Waterlogging, traffic snarls, road cave-in in NCR: 3 hours of rain drowned 3 governments' claims of development
How would our cities fare were a natural disaster to strike?
- Total Shares
Dark clouds make everyone happy. But when these clouds gathered over Delhi’s sky on the morning of July 26, it was destined to change the definition of many things. Many fairy tales that have been created over the years — of “world-class” projects, promoted with advertisements worth crores of rupees and with larger-than-life images of netas — were washed away in a few hours of rain.
Flyovers were not enough to save Delhi residents from waterlogging and traffic woes. (Photo:Kumar Kunal/Aaj Tak)
The rain was indeed a shaming shower for Delhi-NCR, as all the cities across the region went neck-deep in water with just a few hours of intermittent showers. People lost lives, houses were submerged and the cities turned into large swimming pools thanks to the poor planning and rampant corruption in the system.
Ghaziabad, Noida, Faridabad and Gurugram, along with Delhi, were together in this sorry story, on a day that the first significant monsoon showers were supposed to bless the region.
People get stuck in long traffic snarls every time it pours in Delhi. Waterlogging on roads is also a common feature, but July 26 was different.
First, the rain misery was not just due to civic failure, but the failing of the system as a whole — the system in which we live, survive and thrive, and believe that it is the best we can get.
Even as roads were waterlogged because drains had not been cleaned, big-ticket projects such as elevated roads at Ghaziabad and Noida, several newly built underpasses, various towering high-rise societies built by famous builders, all of them were humbled by three hours of rain.
This means that while the common man has been promised the moon by all of these agencies, he has been cheated by not just the government, but private service providers too.
In Ghaziabad, a big portion of a road caved in, putting apartment blocks nearby in danger of collapse. (Photo:Kumar Kunal/Aaj Tak)
Secondly, the NCR is a conglomeration of several cities, run by different governments headed by different political parties. While Delhi is run by several departments that come under the Delhi government of the Aam Aadmi Party (AAP), civic bodies such as all the three MCDs and the New Delhi Municipal Council (NDMC) are controlled by the Centre.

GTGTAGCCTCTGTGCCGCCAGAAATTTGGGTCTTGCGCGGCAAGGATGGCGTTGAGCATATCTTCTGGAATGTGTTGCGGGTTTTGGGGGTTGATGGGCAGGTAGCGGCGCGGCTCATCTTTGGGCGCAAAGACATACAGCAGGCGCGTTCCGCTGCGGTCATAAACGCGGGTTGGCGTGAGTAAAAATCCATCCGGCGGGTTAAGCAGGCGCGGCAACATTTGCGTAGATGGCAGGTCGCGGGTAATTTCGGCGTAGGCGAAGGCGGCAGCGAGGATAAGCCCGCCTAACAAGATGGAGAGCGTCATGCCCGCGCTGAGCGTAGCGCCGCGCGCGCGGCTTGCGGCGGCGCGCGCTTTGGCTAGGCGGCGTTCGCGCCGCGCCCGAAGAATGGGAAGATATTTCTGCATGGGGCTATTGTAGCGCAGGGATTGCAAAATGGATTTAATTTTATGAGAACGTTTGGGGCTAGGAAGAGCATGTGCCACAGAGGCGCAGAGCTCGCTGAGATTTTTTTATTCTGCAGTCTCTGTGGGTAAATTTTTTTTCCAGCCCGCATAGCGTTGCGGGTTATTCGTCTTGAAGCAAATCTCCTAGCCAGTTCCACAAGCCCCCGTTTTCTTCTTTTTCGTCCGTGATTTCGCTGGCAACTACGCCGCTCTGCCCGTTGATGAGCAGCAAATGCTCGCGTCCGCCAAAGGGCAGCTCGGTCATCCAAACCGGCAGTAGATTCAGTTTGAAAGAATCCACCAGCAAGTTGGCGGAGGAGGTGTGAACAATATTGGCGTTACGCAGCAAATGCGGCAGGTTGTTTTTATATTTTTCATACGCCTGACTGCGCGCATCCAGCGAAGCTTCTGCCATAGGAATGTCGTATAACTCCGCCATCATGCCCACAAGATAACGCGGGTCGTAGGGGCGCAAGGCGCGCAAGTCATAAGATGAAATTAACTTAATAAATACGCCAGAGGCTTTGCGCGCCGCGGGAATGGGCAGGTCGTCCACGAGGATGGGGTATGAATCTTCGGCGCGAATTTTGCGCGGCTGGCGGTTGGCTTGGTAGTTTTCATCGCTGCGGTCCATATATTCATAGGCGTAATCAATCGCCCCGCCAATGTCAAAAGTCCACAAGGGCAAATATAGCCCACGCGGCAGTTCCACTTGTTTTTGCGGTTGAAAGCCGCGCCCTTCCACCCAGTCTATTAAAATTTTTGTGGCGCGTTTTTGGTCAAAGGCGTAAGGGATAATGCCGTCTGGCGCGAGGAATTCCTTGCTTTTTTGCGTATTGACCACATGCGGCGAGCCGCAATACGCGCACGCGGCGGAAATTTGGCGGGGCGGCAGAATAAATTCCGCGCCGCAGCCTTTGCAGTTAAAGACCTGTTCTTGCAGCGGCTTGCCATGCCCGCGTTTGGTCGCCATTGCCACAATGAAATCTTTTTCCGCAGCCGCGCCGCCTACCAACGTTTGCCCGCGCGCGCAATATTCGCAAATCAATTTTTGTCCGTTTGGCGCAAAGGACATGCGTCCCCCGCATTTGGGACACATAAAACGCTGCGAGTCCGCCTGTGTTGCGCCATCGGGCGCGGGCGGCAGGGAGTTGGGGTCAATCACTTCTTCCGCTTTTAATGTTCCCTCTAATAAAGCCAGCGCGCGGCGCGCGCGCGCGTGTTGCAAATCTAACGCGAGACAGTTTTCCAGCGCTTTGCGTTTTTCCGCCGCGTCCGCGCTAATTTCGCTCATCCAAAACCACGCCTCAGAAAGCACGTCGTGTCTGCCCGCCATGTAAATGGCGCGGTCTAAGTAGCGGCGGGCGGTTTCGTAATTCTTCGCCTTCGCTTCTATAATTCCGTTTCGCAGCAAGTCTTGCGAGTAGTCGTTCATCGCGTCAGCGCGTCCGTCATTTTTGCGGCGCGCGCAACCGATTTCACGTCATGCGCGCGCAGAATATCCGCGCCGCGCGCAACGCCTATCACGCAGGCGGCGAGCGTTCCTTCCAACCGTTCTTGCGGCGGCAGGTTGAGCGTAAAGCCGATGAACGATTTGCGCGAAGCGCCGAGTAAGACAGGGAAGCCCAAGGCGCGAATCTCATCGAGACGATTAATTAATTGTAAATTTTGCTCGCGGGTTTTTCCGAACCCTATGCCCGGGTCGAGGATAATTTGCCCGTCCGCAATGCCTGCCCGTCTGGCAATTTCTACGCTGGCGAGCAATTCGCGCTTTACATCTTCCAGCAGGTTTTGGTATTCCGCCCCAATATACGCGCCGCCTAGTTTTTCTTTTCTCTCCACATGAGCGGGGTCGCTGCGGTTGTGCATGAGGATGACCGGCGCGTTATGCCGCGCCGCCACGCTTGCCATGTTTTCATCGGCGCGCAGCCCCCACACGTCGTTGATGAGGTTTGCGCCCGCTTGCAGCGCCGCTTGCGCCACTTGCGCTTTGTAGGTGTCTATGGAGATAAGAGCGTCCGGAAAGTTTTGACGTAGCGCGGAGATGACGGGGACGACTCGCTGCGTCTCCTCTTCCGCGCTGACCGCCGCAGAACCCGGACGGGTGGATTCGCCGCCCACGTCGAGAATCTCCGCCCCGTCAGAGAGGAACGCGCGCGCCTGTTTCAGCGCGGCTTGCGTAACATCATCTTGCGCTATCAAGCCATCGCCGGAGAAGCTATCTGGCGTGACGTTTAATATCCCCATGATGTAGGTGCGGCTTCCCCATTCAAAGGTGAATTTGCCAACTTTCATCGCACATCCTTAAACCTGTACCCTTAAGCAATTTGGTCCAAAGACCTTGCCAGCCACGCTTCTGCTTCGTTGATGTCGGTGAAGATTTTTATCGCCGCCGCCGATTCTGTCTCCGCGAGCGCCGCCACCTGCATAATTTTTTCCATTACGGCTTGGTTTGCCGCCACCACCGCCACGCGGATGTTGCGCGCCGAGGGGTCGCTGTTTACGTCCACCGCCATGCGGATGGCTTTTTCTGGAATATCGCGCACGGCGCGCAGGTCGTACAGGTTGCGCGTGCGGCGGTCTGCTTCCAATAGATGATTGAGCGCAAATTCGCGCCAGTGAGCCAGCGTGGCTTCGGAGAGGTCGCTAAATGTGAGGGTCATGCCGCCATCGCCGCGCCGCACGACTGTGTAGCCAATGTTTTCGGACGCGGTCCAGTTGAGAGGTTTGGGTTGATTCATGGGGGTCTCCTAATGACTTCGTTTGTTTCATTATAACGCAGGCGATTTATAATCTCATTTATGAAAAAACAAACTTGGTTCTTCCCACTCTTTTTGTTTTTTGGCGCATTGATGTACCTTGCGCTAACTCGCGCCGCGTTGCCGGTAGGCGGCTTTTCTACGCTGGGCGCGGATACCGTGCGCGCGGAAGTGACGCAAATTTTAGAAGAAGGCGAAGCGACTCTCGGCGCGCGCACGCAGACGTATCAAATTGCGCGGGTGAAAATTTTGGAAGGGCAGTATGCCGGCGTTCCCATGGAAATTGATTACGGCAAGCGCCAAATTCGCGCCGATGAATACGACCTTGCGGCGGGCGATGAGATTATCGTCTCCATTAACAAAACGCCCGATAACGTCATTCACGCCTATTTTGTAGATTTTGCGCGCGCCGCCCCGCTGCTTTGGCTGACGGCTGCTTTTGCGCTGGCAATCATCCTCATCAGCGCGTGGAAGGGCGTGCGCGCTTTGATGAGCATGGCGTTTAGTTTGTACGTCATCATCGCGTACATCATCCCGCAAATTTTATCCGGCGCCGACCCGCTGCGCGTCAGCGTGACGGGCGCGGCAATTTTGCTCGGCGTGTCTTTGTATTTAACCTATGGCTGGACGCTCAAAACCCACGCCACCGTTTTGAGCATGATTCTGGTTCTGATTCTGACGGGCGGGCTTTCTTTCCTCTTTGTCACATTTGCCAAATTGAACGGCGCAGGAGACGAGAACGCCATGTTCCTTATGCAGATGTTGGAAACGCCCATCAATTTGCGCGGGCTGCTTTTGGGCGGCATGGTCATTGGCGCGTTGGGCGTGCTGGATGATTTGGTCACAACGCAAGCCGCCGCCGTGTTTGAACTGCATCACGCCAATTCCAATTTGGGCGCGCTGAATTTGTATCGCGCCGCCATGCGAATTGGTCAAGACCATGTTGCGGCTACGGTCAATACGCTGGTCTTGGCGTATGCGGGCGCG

Cities like Noida and Ghaziabad come under Uttar Pradesh and are run by the BJP under CM Yogi Adityanath. Gurugram and Faridabad are in Haryana, which has also a BJP government under Manohar Lal Khattar.
But the civic apathy seen over the past few days was the same across all these cities, proving that no political dispensation can claim to be any better as far as the worsening urban infrastructure is concerned.
Thirdly, what about the safety of the common man? A 31-year-old father died after he was electrocuted from a live wire in his waterlogged housing society in Ghaziabad. The man was coming back after dropping his daughter to school. In the Vasundhara area of Ghaziabad, a big portion of a road caved in suddenly, putting several apartment blocks nearby in danger of collapse and the lives of thousands of residents at risk.
Even in Noida, Greater Noida, Gurugram and Faridabad, parking lots of private residential societies were flooded after just a few hours of rain. Experts says that such flooding in basements can endanger the structural safety of the building, increasing the likelihood of incidents like the Shahberi building collapse in Greater Noida, in which nine people lost their life barely 10 days ago.
Not just parked two-wheelers, the NCR's claims of development also drowned with the showers. (Photo:Twitter)
Fourthly, the rain has given a lesson to the planners and think-tanks of the government with some glaring visuals and pictures. On July 27, in posh South Delhi, residents had to use bullock carts to commute, as it was impossible to take out cars or bikes on the waterlogged underpass at Pul Prahladpur near Kalkaji. If such is our situation in the 21st century, then all the advancements made by the city and its residents have come to naught.
Similarly, the 8-kilometre elevated road between NH 24 and Raj Nagar Extension, which has been touted as the solution to all the traffic woes of Ghaziabad, proved of not much help, as commuters were stuck in traffic jams for several hours due to poor planning and water logging.
By testing the city’s infrastructure, the rain has shown how Delhi NCR would fare if a natural disaster were to strike. The showers of July 26 were hardly unexpected, yet they proved unmanageable. What if a bigger disaster were to knock on these cities’ doors?
Think, and start acting now, before it’s too late.